Bosco Rasche Invitationals
Proving in Experiment
Joe Ware was a world class aerospace engineer; please don’t blame my mistakes on him. This is my “work.” Mistakes are mine, not his. I wanted to do it. Curiosity. He merely showed me basic trigonometry and encouraged me to try. (I did, and it fried my brain; I couldn’t work the TV remote for a week.)
I developed a way that may have helped build pyramids in Egypt.
I’m certainly no engineer, and I never spent enough time developing the idea—so here’s everyone’s great chance to kid me for some terrible FUBAR. No doubt I’ll mess some of this up: 2+2=3? I never studied math. Maybe someone who is actually aware of at least the basics of engineering and pyramid building will take a look at this some day and run with it. The only engineering I’ve ever had was by osmosis, whatever soaked into me from Joe through the pillow.
Nonetheless, it’s been fun, so I thought I’d share.
Back in about 2001, Joe and I were watching a TV documentary about pyramid building—reference Khufu’s Great pyramid in Giza—and it occurred to me that the ramp idea for getting stones up was only part of it. Ramps make sense for the lower levels or megaliths, but carried to the top, they can become larger than the pyramid, itself. And working them up the slope seemed too difficult.
I’d done some rigging on sailboats, such as our former Catalina 30, so it occurred to me to use a block and tackle system to get the stones up the top half of an unfinished pyramid for Khufu. But I didn’t think the Egyptians had block and tackle, so I envisioned rough ropes being pulled over a fixed block (pulley), say a granite stone shaped like a pulley with grooves in it that were concave in line with and to hold the rope and convex to change the angle of pull. People could lash onto a stone on one side of the pyramid, drape it over pivot points at the top, and walk away with the rope in hand on the other side of the base of the pyramid.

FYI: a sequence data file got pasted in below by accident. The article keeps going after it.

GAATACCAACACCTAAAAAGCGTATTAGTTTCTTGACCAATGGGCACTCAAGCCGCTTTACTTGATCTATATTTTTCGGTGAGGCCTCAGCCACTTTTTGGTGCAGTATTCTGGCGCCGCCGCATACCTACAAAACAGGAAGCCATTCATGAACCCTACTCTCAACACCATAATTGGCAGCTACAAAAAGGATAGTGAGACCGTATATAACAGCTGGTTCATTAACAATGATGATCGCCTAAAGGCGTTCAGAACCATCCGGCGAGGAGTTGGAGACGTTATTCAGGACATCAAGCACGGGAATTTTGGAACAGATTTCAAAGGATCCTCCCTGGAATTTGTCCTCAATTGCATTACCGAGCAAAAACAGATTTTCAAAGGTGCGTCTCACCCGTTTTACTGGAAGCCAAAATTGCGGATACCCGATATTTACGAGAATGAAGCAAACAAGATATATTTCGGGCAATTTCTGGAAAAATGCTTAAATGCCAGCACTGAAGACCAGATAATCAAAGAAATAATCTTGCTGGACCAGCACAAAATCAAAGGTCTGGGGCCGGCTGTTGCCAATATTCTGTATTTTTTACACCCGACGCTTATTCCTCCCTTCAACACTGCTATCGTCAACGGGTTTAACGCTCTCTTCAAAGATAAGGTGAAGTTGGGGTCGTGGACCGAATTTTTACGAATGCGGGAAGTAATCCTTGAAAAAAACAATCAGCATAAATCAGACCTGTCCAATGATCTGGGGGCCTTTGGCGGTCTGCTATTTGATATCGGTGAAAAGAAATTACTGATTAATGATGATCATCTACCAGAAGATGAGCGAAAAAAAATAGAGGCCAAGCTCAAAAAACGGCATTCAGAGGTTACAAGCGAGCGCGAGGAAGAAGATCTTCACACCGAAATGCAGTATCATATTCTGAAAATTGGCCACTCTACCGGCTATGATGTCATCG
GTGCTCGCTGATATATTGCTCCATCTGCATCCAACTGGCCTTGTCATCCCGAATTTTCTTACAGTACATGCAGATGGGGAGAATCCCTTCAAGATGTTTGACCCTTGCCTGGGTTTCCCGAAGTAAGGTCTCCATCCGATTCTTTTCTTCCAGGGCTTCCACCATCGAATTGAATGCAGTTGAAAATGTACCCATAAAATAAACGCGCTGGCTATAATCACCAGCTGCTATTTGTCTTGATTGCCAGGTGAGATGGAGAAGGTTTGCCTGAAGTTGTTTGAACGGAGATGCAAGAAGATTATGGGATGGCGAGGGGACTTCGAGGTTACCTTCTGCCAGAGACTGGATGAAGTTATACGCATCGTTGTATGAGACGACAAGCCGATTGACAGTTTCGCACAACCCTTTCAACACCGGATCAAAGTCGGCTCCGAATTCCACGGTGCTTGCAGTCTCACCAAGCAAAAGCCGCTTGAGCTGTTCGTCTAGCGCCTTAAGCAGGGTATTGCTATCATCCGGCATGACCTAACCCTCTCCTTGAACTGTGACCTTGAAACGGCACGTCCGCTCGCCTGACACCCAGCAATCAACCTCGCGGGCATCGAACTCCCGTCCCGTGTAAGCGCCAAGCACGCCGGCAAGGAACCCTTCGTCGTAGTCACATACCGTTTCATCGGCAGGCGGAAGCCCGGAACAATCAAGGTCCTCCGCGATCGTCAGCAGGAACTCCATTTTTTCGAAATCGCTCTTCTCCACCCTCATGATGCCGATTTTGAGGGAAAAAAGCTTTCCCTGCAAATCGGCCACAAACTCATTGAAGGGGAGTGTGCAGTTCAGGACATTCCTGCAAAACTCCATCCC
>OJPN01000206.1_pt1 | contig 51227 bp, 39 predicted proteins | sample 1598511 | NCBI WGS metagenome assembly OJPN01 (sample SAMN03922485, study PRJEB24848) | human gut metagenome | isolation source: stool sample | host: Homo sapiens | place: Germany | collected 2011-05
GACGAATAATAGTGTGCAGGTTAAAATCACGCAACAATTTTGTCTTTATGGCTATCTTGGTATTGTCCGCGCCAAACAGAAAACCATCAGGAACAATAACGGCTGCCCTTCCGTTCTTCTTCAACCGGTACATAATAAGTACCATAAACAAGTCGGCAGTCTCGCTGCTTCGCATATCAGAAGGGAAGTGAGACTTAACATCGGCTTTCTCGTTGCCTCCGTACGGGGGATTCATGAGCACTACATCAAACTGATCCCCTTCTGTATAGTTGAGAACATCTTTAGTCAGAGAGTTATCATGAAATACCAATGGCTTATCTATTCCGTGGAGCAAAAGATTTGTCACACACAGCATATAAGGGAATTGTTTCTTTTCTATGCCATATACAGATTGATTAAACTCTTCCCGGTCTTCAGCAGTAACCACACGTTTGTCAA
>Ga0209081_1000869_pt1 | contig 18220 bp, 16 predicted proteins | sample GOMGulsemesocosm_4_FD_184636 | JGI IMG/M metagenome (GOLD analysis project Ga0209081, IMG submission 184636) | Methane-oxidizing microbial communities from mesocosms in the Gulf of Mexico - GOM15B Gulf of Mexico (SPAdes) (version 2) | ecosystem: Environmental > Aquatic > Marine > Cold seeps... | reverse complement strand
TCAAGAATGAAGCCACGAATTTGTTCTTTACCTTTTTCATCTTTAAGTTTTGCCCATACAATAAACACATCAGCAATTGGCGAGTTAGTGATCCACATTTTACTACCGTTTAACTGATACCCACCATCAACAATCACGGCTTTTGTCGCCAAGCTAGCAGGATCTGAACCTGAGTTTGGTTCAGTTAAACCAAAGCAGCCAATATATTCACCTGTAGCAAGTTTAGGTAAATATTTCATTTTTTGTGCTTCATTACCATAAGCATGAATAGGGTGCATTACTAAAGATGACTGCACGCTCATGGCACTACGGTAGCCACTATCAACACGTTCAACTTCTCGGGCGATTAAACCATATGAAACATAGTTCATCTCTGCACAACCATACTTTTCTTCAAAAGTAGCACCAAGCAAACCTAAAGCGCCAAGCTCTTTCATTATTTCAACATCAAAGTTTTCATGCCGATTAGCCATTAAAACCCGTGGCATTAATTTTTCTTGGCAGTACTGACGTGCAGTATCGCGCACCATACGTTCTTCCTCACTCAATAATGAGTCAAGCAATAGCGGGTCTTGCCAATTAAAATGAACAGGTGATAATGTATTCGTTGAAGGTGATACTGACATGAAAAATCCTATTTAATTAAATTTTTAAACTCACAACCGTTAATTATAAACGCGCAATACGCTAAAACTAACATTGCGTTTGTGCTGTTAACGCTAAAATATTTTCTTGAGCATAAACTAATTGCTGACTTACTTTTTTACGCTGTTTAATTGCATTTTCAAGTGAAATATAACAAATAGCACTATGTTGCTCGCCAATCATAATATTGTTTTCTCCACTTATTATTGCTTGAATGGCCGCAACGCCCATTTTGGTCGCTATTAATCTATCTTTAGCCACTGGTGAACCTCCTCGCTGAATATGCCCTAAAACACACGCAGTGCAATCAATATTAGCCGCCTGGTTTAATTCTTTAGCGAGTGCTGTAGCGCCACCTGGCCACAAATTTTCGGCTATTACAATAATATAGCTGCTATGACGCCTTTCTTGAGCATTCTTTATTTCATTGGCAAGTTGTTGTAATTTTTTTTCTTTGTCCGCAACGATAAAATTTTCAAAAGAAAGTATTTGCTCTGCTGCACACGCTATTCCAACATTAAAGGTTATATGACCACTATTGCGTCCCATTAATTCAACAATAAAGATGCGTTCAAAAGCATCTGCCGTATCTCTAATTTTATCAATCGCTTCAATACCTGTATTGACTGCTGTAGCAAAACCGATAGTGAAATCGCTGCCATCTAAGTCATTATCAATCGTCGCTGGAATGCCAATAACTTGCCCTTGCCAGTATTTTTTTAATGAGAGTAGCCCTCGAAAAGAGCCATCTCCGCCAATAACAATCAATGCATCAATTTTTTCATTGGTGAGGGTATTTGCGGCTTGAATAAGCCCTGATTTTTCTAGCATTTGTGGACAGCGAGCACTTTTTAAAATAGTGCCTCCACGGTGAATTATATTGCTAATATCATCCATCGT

Excited, I made a rough draft of my idea and sent it to Willeke Wendrich, Ph.D., UCLA, who wrote me back and asked me to look at Page 211 of Dr. Mark Lehner’s book The Complete Pyramids (hardback, 1997). There, Dr. Lehner had shown what I’d conceived, found them at Giza, recognizing it as a proto-pulley, calling it the “Mystery Tool.”
Let me insert a bit on Bosco Rasche, Joe’s favorite old instructor at Virginia Tech, which Joe and they then called “V.P.I.”
Please don’t get wigged out at my lack of engineering capability, math, etc. I was never trained in those.
I sent a copy of my finished work to Drs. Willeke Wendrich, Mark Lehner, and Zahi Hawass, and I spoke with Dr. Hawass on the phone while he was at Marina Del Rey, I believe it was, but I think they were doing other things. I talked with Zahi Hawass on the phone about it while he was visiting Marina Del Rey, I think it was. He said to send him a copy, which I did, though I never heard back from him. Willeke Wendrich went on to other things, I believe, as pyramid building is not her area. Mark Lehner never got back to me; this technique was not what he promoted. Nothing ever came of my idea that I know of.
Doing it this way gives the pullers on the other side of the pyramid have a mechanical advantage, not unlike using a sailboat’s block and tackle system.